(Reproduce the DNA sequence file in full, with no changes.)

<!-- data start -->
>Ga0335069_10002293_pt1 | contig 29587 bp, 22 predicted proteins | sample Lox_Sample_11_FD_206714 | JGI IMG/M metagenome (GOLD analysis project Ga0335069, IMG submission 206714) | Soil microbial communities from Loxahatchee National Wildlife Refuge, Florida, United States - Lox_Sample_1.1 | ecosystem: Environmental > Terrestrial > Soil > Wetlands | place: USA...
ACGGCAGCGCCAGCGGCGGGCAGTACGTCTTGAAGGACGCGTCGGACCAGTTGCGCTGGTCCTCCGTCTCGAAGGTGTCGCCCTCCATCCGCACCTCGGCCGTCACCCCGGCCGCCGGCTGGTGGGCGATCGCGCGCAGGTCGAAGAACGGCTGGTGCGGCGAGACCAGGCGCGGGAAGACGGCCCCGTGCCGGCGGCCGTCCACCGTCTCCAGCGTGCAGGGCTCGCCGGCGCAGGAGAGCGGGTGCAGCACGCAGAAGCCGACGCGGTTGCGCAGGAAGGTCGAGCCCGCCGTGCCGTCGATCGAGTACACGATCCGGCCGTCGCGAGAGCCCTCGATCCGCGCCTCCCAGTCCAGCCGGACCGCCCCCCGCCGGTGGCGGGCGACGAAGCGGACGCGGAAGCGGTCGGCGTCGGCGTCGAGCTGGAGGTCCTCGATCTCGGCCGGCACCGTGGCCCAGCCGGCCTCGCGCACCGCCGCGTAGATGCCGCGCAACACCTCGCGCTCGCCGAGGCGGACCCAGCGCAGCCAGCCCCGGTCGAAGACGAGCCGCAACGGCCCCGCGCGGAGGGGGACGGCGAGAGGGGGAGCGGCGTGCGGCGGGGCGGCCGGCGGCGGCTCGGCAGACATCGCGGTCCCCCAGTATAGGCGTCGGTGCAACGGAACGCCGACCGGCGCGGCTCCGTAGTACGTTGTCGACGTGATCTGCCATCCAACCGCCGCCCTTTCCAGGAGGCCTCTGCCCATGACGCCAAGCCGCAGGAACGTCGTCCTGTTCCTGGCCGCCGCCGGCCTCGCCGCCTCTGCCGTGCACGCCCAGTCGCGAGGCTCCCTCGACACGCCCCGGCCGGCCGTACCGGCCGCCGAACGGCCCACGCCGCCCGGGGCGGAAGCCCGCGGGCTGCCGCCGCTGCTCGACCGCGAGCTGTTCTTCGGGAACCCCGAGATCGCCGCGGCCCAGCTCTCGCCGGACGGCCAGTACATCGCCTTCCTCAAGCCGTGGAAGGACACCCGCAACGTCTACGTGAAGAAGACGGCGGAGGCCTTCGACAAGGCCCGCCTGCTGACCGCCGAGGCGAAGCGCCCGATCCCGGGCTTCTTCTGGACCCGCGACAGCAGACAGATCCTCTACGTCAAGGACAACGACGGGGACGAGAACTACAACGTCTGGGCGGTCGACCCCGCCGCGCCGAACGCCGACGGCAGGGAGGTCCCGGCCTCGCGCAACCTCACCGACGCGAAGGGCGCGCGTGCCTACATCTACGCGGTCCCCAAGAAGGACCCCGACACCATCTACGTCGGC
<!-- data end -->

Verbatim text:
>Ga0335069_10002293_pt1 | contig 29587 bp, 22 predicted proteins | sample Lox_Sample_11_FD_206714 | JGI IMG/M metagenome (GOLD analysis project Ga0335069, IMG submission 206714) | Soil microbial communities from Loxahatchee National Wildlife Refuge, Florida, United States - Lox_Sample_1.1 | ecosystem: Environmental > Terrestrial > Soil > Wetlands | place: USA...
ACGGCAGCGCCAGCGGCGGGCAGTACGTCTTGAAGGACGCGTCGGACCAGTTGCGCTGGTCCTCCGTCTCGAAGGTGTCGCCCTCCATCCGCACCTCGGCCGTCACCCCGGCCGCCGGCTGGTGGGCGATCGCGCGCAGGTCGAAGAACGGCTGGTGCGGCGAGACCAGGCGCGGGAAGACGGCCCCGTGCCGGCGGCCGTCCACCGTCTCCAGCGTGCAGGGCTCGCCGGCGCAGGAGAGCGGGTGCAGCACGCAGAAGCCGACGCGGTTGCGCAGGAAGGTCGAGCCCGCCGTGCCGTCGATCGAGTACACGATCCGGCCGTCGCGAGAGCCCTCGATCCGCGCCTCCCAGTCCAGCCGGACCGCCCCCCGCCGGTGGCGGGCGACGAAGCGGACGCGGAAGCGGTCGGCGTCGGCGTCGAGCTGGAGGTCCTCGATCTCGGCCGGCACCGTGGCCCAGCCGGCCTCGCGCACCGCCGCGTAGATGCCGCGCAACACCTCGCGCTCGCCGAGGCGGACCCAGCGCAGCCAGCCCCGGTCGAAGACGAGCCGCAACGGCCCCGCGCGGAGGGGGACGGCGAGAGGGGGAGCGGCGTGCGGCGGGGCGGCCGGCGGCGGCTCGGCAGACATCGCGGTCCCCCAGTATAGGCGTCGGTGCAACGGAACGCCGACCGGCGCGGCTCCGTAGTACGTTGTCGACGTGATCTGCCATCCAACCGCCGCCCTTTCCAGGAGGCCTCTGCCCATGACGCCAAGCCGCAGGAACGTCGTCCTGTTCCTGGCCGCCGCCGGCCTCGCCGCCTCTGCCGTGCACGCCCAGTCGCGAGGCTCCCTCGACACGCCCCGGCCGGCCGTACCGGCCGCCGAACGGCCCACGCCGCCCGGGGCGGAAGCCCGCGGGCTGCCGCCGCTGCTCGACCGCGAGCTGTTCTTCGGGAACCCCGAGATCGCCGCGGCCCAGCTCTCGCCGGACGGCCAGTACATCGCCTTCCTCAAGCCGTGGAAGGACACCCGCAACGTCTACGTGAAGAAGACGGCGGAGGCCTTCGACAAGGCCCGCCTGCTGACCGCCGAGGCGAAGCGCCCGATCCCGGGCTTCTTCTGGACCCGCGACAGCAGACAGATCCTCTACGTCAAGGACAACGACGGGGACGAGAACTACAACGTCTGGGCGGTCGACCCCGCCGCGCCGAACGCCGACGGCAGGGAGGTCCCGGCCTCGCGCAACCTCACCGACGCGAAGGGCGCGCGTGCCTACATCTACGCGGTCCCCAAGAAGGACCCCGACACCATCTACGTCGGC